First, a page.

Luck vs. Skill: Seeking the Secret of Your Success
By ROBERT H. FRANK
Published: August 4, 2012
<nyt_text><nyt_correction_top>THERE may be no topic that more reliably divides liberals and conservatives than the relationship between success and luck. Many conservatives celebrate market success as an almost inevitable consequence of talent and effort. Liberals, by contrast, like to remind us that even talented people who work hard sometimes fall on hard times through no fault of their own.
It’s easy to see why each side is wary of the other’s position. Conservatives, for example, understandably fret that encouraging people to view life as a lottery might encourage them just to sit back and hope for the best. Liberals, for their part, worry that encouraging people to claim an unrealistically large share of the credit for their own success might make them more reluctant to aid the less fortunate.
Both sets of concerns have important implications for public policy, so it would be good to know more about how important luck actually is. Unfortunately, it’s an inherently tough question to answer. But recent experiments suggest that chance events may influence market outcomes far more heavily than previously thought.
The sociologists Duncan J. Watts, Matthew Sagalnik and Peter Dodds carried out some of these experiments, which Mr. Watts described in his superb 2011 book, “Everything Is Obvious* (*Once You Know the Answer).” Their work focuses on online markets, but it has much broader implications. It suggests that although market success does depend on the quality of a product, the link is extremely variable and uncertain. Even the best contestant in a product category may fail, and even the worst one sometimes wins. And for an overwhelming majority of contestants in the intermediate-quality range, they found success to be largely a matter of chance.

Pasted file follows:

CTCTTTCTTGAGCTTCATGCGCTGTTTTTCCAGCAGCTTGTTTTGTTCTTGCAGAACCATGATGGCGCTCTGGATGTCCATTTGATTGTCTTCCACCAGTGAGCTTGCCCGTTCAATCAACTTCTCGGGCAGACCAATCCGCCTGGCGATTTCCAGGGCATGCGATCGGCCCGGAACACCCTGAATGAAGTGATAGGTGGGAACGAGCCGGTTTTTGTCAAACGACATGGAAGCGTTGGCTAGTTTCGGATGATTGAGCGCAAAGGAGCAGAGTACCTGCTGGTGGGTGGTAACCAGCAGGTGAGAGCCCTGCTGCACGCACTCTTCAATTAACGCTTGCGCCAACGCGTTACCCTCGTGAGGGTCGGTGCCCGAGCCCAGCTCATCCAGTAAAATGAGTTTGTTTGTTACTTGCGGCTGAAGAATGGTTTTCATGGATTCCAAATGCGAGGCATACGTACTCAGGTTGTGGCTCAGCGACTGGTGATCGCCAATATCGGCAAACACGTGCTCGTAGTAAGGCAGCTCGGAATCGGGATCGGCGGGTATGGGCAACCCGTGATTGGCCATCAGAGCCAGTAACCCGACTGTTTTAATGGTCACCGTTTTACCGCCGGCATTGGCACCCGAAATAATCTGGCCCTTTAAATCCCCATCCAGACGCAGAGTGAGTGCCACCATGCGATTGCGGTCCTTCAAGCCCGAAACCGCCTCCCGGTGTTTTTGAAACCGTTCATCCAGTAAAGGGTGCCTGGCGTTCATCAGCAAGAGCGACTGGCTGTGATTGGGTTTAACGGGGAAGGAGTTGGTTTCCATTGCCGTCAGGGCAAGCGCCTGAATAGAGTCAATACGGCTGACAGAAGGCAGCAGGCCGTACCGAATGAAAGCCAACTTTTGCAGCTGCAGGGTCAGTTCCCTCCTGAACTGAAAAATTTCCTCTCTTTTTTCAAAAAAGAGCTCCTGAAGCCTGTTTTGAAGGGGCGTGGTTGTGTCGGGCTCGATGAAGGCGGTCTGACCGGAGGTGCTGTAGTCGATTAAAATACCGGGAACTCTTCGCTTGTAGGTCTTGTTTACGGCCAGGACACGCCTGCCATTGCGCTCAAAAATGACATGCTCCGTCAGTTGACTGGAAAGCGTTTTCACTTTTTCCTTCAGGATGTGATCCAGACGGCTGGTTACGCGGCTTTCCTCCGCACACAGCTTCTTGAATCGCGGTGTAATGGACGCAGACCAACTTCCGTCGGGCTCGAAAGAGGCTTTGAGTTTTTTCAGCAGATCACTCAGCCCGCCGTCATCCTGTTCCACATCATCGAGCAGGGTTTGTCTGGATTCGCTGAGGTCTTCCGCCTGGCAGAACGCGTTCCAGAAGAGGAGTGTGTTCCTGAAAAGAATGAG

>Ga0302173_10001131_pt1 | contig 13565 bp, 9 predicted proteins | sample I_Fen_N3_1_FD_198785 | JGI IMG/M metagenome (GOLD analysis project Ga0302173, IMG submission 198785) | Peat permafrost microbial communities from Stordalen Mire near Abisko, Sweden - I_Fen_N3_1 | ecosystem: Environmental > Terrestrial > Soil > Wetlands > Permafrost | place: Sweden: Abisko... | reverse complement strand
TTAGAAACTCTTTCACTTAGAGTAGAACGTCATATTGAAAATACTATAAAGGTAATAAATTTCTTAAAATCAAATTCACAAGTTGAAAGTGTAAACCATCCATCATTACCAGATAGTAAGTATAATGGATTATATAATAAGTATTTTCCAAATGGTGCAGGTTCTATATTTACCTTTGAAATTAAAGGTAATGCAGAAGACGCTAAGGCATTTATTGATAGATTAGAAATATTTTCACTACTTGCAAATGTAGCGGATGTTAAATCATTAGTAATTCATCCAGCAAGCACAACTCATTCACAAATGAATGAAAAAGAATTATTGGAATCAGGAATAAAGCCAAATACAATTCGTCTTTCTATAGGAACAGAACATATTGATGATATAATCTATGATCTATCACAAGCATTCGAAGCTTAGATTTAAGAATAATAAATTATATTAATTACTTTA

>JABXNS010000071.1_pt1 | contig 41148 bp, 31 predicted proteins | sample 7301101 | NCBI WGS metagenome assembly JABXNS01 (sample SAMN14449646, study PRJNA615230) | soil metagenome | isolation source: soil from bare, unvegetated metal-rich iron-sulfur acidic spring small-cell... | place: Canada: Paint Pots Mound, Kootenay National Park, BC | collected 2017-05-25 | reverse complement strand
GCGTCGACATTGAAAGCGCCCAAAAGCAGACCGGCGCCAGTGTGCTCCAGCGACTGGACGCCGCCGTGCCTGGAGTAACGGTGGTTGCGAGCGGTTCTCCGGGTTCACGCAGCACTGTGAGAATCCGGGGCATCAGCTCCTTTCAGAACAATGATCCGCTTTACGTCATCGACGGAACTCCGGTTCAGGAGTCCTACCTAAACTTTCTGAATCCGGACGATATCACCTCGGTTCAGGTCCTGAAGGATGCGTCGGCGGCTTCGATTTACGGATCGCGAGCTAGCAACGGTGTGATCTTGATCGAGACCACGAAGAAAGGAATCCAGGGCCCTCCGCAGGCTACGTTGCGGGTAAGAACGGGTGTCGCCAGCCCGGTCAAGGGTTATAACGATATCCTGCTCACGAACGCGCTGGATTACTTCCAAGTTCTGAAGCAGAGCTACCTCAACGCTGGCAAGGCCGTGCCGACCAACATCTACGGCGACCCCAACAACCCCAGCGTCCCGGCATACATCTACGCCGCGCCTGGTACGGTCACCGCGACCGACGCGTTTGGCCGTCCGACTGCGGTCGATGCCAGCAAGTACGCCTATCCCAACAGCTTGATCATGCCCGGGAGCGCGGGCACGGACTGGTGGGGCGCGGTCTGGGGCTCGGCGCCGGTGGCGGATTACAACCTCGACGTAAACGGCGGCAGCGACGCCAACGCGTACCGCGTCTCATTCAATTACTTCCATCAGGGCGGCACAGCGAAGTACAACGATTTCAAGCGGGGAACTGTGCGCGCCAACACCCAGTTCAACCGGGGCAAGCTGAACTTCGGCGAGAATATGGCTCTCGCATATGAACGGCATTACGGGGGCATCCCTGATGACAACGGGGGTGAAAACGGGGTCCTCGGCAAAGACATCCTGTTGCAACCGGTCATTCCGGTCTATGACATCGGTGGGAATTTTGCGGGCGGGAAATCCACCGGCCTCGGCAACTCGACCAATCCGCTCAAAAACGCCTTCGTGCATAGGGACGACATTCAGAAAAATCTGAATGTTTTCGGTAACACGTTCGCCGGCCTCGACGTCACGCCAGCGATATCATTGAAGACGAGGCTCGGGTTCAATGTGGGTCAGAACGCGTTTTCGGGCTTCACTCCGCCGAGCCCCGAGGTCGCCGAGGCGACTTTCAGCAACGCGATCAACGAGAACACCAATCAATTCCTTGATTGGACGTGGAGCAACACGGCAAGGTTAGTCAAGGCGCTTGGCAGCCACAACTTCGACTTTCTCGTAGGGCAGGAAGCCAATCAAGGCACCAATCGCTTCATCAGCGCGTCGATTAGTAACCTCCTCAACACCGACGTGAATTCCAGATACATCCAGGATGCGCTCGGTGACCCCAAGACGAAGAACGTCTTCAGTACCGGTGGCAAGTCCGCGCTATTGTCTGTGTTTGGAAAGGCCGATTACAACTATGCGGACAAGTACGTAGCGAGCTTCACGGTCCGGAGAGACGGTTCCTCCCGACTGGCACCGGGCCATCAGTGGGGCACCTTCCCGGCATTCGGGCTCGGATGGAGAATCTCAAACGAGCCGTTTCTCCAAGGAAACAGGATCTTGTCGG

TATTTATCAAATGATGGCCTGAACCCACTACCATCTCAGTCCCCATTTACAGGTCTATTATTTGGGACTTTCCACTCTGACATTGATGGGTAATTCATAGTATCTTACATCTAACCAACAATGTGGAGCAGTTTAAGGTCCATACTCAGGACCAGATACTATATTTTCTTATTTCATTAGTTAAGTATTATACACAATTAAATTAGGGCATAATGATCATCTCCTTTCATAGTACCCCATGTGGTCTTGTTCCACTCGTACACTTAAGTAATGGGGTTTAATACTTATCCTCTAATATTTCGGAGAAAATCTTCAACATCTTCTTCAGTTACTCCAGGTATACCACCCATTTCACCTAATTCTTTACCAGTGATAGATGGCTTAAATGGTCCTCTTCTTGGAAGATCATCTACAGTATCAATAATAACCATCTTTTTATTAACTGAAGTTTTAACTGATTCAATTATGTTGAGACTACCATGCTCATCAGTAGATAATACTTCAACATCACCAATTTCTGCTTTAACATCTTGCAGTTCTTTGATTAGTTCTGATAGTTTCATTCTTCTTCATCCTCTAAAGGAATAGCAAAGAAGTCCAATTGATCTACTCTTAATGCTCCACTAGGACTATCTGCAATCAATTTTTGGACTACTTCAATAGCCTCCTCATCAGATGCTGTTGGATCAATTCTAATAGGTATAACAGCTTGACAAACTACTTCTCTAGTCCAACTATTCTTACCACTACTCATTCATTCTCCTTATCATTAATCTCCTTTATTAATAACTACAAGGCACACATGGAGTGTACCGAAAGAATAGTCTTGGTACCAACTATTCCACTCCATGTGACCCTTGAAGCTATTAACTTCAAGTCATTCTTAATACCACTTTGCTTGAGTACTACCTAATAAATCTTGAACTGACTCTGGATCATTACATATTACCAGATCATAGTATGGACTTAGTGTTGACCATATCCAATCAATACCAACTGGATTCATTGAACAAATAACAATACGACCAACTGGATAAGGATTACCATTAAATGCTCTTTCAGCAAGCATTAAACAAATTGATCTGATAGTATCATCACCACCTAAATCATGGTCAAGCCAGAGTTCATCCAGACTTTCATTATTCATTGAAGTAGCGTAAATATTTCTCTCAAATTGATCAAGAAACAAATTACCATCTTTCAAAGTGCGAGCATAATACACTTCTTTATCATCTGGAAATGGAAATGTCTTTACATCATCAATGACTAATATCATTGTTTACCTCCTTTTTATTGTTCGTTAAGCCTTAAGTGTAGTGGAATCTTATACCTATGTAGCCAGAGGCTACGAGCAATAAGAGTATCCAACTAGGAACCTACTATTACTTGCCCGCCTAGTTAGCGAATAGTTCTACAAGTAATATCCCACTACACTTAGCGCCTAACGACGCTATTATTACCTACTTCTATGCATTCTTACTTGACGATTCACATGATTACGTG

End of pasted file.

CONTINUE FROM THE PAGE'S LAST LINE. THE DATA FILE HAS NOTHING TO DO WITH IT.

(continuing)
The researchers invited subjects to a temporary, experimental Web site called Music Lab, which listed 48 recordings by little-known indie bands. In the control version of the experiment, subjects could download any of the songs free if they agreed to give a quality rating after listening.
The average of these ratings then served as an “objective” rating of each song’s quality in subsequent versions of the experiment. In the control group, subjects saw no information other than the names of the bands and the songs, so their individual ratings were completely independent of the reactions of other participants.
Those independent ratings were extremely variable. Some songs got mostly high marks or mostly low marks, but a substantially larger number received distinctly mixed reviews.
The researchers then ran eight other versions of the same experiment. In each, Music Lab displayed two new pieces of information: how many times each song had been downloaded by others, and the average rating it had received so far. Participants in these groups thus received easily digestible feedback on which songs that others in their group were listening to and how much they liked them.